PORT-AU-PRINCE, Haiti (AP) - Eight American missionaries were
freed from a Haitian jail Wednesday, nearly three weeks after being
charged with kidnapping for trying to take a group of children out
of the quake-stricken country.
The eight - looking bedraggled and sweaty - walked out of the
Haitian jail escorted by U.S. diplomats just after dusk. They
waited until they were safely inside a white van before flashing
smiles, waving and giving a thumbs up to reporters.
Hours earlier, judge Bernard Saint-Vil told The Associated Press
that eight of the 10 missionaries were free to leave without bail
or other conditions after parents testified they voluntarily handed
their children over to the missionaries.
"The parents of the kids made statements proving that they can
be released," he said, adding that still wants to question the
group's leader and her nanny.
The group planned to fly out of Haiti late Wednesday, defense
attorney Aviol Fleurant said. A spokesman for Idaho Sen. Jim Risch
said they would be flown to Miami.
The missionaries, most from two Baptist churches in Idaho, are
accused of trying to take 33 Haitian children to the Dominican
Republic on Jan. 29 without proper documents. Their detentions came
just as aid officials were urging a halt to short-cut adoptions in
the wake of the earthquake.
The missionaries denied accusations of trafficking and said they
were on a humanitarian mission to rescue child quake victims by
taking them to a hastily prepared orphanage in the Dominican
Group leader Laura Silsby originally said they were taking only
orphaned and abandoned children, but reporters found that several
of the children were handed over to the group by their parents, who
said they hoped the Baptists would give them a better life.
Saint-Vil said he still wants to question Silsby and nanny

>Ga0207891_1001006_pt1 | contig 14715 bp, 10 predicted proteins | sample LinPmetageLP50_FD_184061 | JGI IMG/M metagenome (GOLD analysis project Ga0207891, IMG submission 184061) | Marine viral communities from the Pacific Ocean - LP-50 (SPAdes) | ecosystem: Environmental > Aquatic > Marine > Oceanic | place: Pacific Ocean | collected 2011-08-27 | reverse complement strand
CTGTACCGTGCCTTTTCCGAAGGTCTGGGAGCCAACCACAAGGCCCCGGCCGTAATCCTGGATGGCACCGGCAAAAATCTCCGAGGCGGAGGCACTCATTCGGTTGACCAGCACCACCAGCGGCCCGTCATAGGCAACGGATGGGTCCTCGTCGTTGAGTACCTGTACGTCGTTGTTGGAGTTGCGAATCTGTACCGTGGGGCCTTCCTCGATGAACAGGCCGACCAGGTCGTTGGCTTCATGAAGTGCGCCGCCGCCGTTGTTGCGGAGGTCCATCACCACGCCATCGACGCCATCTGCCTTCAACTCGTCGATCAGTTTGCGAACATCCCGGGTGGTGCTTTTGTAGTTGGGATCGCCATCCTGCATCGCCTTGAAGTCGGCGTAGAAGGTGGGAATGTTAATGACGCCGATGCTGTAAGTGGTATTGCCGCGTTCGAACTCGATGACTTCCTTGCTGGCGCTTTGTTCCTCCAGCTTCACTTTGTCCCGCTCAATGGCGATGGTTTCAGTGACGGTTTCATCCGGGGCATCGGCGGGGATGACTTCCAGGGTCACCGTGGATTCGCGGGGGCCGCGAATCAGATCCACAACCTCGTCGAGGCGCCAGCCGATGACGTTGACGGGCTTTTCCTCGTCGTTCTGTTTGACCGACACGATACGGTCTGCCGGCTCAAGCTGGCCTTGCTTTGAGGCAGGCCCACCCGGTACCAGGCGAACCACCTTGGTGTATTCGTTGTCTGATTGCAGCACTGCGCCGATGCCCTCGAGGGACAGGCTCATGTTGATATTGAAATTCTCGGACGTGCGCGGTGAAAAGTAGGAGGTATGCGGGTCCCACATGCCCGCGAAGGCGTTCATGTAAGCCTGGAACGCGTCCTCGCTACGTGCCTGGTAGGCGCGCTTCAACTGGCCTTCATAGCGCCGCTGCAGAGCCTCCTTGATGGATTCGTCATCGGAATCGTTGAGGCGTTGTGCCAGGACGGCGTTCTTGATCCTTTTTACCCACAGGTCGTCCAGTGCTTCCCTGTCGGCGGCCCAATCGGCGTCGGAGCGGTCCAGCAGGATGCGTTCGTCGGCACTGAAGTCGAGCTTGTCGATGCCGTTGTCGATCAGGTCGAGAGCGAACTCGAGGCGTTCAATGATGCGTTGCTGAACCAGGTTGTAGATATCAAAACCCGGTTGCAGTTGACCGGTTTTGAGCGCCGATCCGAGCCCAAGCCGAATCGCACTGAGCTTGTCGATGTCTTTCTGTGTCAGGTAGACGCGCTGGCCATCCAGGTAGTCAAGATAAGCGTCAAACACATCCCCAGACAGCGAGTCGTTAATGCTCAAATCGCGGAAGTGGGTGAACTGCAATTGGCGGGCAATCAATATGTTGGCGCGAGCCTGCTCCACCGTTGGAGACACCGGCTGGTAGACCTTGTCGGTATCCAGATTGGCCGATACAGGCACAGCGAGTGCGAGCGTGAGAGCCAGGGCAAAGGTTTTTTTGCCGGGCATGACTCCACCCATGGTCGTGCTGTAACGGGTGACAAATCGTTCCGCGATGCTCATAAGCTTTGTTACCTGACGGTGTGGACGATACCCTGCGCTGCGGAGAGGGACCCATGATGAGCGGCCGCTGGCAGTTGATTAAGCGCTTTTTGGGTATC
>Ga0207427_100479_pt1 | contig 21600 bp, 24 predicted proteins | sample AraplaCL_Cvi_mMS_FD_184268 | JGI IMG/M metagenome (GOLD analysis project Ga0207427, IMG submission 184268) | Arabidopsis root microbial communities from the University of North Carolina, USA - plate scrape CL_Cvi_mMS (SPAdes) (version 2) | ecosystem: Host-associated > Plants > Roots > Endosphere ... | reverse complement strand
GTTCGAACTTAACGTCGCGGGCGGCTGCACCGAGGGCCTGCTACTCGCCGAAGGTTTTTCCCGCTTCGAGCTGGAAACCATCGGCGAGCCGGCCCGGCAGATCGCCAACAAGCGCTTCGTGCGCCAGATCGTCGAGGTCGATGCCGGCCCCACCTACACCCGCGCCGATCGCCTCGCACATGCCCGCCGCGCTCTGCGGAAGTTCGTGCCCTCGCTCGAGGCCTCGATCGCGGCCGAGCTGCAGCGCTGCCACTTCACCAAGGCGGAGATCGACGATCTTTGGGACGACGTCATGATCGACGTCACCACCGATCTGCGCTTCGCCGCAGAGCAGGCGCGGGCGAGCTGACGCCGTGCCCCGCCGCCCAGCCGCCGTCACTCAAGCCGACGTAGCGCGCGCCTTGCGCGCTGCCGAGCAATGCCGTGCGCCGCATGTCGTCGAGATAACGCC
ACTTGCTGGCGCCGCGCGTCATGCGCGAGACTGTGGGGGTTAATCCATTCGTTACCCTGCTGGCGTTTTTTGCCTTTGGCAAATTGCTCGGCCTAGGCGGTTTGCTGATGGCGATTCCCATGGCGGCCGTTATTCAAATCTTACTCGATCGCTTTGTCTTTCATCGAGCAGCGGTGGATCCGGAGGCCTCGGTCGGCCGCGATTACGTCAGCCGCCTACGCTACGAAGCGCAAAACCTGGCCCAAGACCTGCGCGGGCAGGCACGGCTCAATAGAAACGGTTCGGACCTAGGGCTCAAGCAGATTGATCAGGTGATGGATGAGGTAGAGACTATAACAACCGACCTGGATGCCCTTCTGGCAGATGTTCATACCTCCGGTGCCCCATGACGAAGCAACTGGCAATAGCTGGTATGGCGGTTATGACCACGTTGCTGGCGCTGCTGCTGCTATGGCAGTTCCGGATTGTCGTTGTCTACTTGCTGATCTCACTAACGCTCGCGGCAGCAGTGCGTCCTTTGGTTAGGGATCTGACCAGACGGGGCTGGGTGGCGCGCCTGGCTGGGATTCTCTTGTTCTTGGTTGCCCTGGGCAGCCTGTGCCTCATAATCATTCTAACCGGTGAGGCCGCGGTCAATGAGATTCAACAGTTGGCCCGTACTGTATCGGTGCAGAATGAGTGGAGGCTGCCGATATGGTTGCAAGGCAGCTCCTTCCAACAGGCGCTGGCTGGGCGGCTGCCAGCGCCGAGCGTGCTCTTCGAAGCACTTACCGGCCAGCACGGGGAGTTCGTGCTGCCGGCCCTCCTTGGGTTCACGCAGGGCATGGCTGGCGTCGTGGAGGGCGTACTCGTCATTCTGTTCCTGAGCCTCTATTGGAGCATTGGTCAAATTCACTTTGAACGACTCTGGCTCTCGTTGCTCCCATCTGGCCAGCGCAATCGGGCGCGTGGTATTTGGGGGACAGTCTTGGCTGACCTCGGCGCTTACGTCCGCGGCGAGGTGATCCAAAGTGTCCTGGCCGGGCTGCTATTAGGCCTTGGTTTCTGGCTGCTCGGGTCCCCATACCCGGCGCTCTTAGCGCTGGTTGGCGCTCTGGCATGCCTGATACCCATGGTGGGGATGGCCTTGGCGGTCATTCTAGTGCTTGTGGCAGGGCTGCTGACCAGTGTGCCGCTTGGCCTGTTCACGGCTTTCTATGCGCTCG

Charisa Coulter about their visit to Haiti in December before the
earthquake, but he asked for Coulter to be hospitalized because of
Earlier Wednesday, Coulter, of Boise, Idaho, briefly received
treatment but was then taken back to jail.
"We are very pleased that Paul, Silas, Drew, and Steve have
been released by the Haitian court," said Caleb Stegall, a Kansas
district attorney who has been helping some of the defendants.
"Their families are relieved and anxious to have them safely home,
and we are turning all of our energies toward bringing them back as
safely and quickly as possible,"
Gary Lissade, the attorney for freed detainee Jim Allen, said he
expected the charges to be dropped against the eight.
A legal group issued a statement on behalf of Allen, who is from
"My faith means everything to me, and I knew this moment would
come when the truth would set me free," Allen said in a statement
issued by the Liberty Legal Institute in Plano, Texas. "For those
whose cases have not been resolved, we will continue to pray for
their safe return."
Relatives in the U.S. received the news of the judge's decision
"Until I know they're on a plane on their way home, it's hard
to react," said Drew Ham, assistant pastor of a Baptist church in
Silsby's sister, Kim Barton, said learning that her sister could
not leave Haiti was difficult.
"At this point I don't have any comment. I don't know any more
than you do," Barton said.
The group earlier had been embarrassed by revelations that a man
who briefly served as their legal adviser and spokesman in the
Dominican Republic is wanted on people-smuggling charges in the
United States and El Salvador.
U.S. marshals said they are hunting for Jorge Puello, who was
already being pursued by authorities in the Dominican Republic on
an Interpol warrant out of El Salvador, where police say he led a
ring that lured young women and girls into prostitution. He also
had an outstanding warrant for a U.S. parole violation.
Puello said he volunteered to help the missionaries after they
were jailed and said he never met any of them before they were
Puello - who surged into the spotlight by providing food,
medicine and legal assistance to the jailed Americans -
acknowledged in a phone interview with the AP on Tuesday that he is
named in a 2003 federal indictment out of Vermont that accuses him
of smuggling illegal immigrants from Canada into the United States.
He said he is innocent of the accusations.
Puello said he was in Panama and preparing to return to El
Salvador to fight the charges against him there. His whereabouts
could not be confirmed.
Puello's involvement with the Americans began to unravel when
authorities in El Salvador noted his resemblance to the suspect in
the sex trafficking case. He acknowledged on Monday that he is in
fact the suspect but said he was wrongly accused and will fight the
(Copyright 2010 by The Associated Press. All Rights Reserved.)